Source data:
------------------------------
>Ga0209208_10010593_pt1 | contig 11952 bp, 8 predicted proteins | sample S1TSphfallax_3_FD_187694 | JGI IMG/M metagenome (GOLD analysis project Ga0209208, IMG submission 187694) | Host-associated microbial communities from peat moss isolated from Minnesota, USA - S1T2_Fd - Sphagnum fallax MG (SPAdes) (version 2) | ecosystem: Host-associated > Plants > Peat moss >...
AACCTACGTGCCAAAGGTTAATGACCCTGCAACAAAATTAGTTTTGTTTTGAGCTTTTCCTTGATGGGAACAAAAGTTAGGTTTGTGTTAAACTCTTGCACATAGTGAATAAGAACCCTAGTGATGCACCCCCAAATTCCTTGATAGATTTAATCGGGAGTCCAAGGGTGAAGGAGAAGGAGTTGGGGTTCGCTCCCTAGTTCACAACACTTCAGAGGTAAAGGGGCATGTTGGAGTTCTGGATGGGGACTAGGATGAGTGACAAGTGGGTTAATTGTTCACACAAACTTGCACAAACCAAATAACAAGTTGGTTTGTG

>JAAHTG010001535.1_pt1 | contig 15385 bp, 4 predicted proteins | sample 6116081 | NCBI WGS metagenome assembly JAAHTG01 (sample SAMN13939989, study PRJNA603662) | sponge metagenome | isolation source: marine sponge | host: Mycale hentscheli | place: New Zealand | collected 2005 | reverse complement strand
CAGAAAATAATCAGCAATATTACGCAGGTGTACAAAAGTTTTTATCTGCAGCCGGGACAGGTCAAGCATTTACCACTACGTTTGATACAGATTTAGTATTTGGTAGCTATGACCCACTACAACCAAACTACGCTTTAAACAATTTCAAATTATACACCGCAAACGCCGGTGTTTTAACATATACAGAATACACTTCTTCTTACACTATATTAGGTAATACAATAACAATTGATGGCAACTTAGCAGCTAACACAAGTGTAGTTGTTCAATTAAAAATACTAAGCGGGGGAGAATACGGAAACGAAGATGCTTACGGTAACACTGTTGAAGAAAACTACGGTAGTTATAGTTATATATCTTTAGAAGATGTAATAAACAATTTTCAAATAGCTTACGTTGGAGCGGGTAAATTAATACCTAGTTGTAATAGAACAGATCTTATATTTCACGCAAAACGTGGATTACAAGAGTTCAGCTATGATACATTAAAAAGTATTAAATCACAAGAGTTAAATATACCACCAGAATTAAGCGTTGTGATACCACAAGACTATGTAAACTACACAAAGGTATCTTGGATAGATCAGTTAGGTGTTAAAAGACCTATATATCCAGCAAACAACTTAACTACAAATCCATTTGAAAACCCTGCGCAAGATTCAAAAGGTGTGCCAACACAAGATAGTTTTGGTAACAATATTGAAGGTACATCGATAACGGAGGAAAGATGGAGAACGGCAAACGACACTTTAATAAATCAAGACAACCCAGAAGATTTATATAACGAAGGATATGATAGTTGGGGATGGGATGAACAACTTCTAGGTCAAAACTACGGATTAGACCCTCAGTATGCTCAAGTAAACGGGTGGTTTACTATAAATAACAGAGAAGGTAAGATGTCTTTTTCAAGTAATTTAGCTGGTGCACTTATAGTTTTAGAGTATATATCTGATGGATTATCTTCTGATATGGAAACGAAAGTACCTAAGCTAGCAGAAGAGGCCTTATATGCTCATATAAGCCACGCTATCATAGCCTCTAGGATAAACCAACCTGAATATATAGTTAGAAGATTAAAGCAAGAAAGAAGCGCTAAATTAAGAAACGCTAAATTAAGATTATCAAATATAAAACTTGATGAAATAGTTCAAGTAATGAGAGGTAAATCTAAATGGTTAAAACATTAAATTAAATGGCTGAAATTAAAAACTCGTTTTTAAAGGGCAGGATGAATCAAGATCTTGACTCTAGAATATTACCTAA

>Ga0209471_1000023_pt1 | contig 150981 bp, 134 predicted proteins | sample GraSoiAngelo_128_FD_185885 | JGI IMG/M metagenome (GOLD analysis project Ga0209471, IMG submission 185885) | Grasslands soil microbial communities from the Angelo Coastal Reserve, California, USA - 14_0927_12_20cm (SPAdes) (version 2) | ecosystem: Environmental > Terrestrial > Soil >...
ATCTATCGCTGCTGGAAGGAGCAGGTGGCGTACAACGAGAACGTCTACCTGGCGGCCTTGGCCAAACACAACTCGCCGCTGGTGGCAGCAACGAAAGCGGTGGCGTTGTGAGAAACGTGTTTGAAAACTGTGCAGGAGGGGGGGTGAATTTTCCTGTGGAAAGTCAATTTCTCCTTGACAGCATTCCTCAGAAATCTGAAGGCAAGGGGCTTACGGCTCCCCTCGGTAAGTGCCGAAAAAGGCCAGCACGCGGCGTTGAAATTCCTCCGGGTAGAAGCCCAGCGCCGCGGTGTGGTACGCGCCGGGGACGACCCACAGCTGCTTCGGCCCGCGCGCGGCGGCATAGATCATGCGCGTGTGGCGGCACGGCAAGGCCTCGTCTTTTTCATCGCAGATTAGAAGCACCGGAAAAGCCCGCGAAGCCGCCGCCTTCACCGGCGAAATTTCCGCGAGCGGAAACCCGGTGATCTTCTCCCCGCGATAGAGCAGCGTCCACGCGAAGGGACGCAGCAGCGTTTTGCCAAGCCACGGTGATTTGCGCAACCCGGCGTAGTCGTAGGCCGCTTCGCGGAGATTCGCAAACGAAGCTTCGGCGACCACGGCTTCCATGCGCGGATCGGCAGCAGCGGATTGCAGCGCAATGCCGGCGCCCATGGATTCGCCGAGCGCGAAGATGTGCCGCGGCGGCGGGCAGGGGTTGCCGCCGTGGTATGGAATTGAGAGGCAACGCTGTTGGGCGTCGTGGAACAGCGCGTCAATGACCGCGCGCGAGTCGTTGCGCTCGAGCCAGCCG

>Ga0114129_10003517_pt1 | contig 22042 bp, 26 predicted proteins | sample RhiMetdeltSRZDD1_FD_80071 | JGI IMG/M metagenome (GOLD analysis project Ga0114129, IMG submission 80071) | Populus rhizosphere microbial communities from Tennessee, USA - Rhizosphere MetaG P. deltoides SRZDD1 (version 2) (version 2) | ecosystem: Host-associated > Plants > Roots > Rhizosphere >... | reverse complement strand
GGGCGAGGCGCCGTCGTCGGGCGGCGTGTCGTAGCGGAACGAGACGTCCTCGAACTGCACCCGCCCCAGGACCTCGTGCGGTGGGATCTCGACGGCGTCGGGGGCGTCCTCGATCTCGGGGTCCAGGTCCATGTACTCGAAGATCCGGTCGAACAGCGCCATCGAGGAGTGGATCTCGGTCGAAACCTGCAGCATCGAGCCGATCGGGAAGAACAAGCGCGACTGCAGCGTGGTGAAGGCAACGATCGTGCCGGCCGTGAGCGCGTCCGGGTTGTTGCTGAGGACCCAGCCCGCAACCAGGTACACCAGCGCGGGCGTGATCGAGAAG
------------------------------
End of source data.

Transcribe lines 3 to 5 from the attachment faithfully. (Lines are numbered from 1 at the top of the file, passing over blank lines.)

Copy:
>JAAHTG010001535.1_pt1 | contig 15385 bp, 4 predicted proteins | sample 6116081 | NCBI WGS metagenome assembly JAAHTG01 (sample SAMN13939989, study PRJNA603662) | sponge metagenome | isolation source: marine sponge | host: Mycale hentscheli | place: New Zealand | collected 2005 | reverse complement strand
CAGAAAATAATCAGCAATATTACGCAGGTGTACAAAAGTTTTTATCTGCAGCCGGGACAGGTCAAGCATTTACCACTACGTTTGATACAGATTTAGTATTTGGTAGCTATGACCCACTACAACCAAACTACGCTTTAAACAATTTCAAATTATACACCGCAAACGCCGGTGTTTTAACATATACAGAATACACTTCTTCTTACACTATATTAGGTAATACAATAACAATTGATGGCAACTTAGCAGCTAACACAAGTGTAGTTGTTCAATTAAAAATACTAAGCGGGGGAGAATACGGAAACGAAGATGCTTACGGTAACACTGTTGAAGAAAACTACGGTAGTTATAGTTATATATCTTTAGAAGATGTAATAAACAATTTTCAAATAGCTTACGTTGGAGCGGGTAAATTAATACCTAGTTGTAATAGAACAGATCTTATATTTCACGCAAAACGTGGATTACAAGAGTTCAGCTATGATACATTAAAAAGTATTAAATCACAAGAGTTAAATATACCACCAGAATTAAGCGTTGTGATACCACAAGACTATGTAAACTACACAAAGGTATCTTGGATAGATCAGTTAGGTGTTAAAAGACCTATATATCCAGCAAACAACTTAACTACAAATCCATTTGAAAACCCTGCGCAAGATTCAAAAGGTGTGCCAACACAAGATAGTTTTGGTAACAATATTGAAGGTACATCGATAACGGAGGAAAGATGGAGAACGGCAAACGACACTTTAATAAATCAAGACAACCCAGAAGATTTATATAACGAAGGATATGATAGTTGGGGATGGGATGAACAACTTCTAGGTCAAAACTACGGATTAGACCCTCAGTATGCTCAAGTAAACGGGTGGTTTACTATAAATAACAGAGAAGGTAAGATGTCTTTTTCAAGTAATTTAGCTGGTGCACTTATAGTTTTAGAGTATATATCTGATGGATTATCTTCTGATATGGAAACGAAAGTACCTAAGCTAGCAGAAGAGGCCTTATATGCTCATATAAGCCACGCTATCATAGCCTCTAGGATAAACCAACCTGAATATATAGTTAGAAGATTAAAGCAAGAAAGAAGCGCTAAATTAAGAAACGCTAAATTAAGATTATCAAATATAAAACTTGATGAAATAGTTCAAGTAATGAGAGGTAAATCTAAATGGTTAAAACATTAAATTAAATGGCTGAAATTAAAAACTCGTTTTTAAAGGGCAGGATGAATCAAGATCTTGACTCTAGAATATTACCTAA

>Ga0209471_1000023_pt1 | contig 150981 bp, 134 predicted proteins | sample GraSoiAngelo_128_FD_185885 | JGI IMG/M metagenome (GOLD analysis project Ga0209471, IMG submission 185885) | Grasslands soil microbial communities from the Angelo Coastal Reserve, California, USA - 14_0927_12_20cm (SPAdes) (version 2) | ecosystem: Environmental > Terrestrial > Soil >...